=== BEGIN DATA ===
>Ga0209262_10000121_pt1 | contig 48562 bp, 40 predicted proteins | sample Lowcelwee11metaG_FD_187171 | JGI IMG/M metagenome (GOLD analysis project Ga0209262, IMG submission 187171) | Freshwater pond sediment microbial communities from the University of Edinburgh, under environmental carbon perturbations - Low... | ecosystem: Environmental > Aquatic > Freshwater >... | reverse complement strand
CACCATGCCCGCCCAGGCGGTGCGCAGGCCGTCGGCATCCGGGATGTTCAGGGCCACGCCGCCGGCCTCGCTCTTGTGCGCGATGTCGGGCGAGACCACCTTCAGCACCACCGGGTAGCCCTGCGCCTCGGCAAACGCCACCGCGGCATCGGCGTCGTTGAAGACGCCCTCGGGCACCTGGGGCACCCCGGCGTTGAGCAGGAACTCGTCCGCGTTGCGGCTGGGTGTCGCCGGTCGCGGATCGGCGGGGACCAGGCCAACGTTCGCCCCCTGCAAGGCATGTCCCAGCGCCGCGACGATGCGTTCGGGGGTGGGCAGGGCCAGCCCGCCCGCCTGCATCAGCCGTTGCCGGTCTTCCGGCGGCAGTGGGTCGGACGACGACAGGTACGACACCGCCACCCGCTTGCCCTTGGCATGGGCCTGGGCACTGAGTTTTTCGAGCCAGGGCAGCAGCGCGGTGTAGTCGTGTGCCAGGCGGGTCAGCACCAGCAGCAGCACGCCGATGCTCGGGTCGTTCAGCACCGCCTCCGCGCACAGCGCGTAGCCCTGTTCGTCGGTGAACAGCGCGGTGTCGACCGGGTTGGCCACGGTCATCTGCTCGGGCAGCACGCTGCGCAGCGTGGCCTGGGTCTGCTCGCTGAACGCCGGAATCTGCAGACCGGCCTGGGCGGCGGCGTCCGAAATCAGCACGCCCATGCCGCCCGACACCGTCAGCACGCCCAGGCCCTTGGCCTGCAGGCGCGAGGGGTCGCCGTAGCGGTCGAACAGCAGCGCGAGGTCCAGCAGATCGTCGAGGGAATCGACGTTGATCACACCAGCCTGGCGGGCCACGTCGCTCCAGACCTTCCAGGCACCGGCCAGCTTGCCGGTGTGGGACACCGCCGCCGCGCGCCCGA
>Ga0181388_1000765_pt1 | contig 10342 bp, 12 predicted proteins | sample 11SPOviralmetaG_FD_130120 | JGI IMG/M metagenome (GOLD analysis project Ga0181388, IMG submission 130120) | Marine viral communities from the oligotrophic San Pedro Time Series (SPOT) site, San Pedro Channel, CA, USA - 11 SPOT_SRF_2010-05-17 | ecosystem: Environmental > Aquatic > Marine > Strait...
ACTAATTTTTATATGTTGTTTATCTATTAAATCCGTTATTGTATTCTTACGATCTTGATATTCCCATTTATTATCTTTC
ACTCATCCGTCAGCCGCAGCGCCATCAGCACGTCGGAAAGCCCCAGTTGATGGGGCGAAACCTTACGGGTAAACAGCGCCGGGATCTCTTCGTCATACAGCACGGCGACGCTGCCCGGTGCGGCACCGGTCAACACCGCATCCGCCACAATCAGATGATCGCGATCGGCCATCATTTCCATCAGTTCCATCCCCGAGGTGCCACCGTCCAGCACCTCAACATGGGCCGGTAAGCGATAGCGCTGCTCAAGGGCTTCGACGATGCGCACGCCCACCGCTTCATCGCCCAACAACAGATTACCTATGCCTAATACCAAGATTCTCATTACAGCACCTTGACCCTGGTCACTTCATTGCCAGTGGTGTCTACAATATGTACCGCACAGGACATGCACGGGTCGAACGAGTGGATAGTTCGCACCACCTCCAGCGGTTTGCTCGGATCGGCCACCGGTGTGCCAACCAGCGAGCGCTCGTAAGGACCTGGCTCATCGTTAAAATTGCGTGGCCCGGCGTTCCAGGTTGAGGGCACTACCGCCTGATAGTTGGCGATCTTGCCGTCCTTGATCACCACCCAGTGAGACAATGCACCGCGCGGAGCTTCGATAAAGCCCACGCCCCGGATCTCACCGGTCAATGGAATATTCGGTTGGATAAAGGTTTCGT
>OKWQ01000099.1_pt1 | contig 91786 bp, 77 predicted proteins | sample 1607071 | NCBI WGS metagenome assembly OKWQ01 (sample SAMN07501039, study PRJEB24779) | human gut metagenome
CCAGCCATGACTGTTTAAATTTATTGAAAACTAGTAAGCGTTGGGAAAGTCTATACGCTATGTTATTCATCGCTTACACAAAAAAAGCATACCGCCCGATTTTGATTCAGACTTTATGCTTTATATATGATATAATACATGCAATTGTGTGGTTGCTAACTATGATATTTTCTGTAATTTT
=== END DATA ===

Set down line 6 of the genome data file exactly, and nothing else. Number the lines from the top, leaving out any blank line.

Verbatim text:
>OKWQ01000099.1_pt1 | contig 91786 bp, 77 predicted proteins | sample 1607071 | NCBI WGS metagenome assembly OKWQ01 (sample SAMN07501039, study PRJEB24779) | human gut metagenome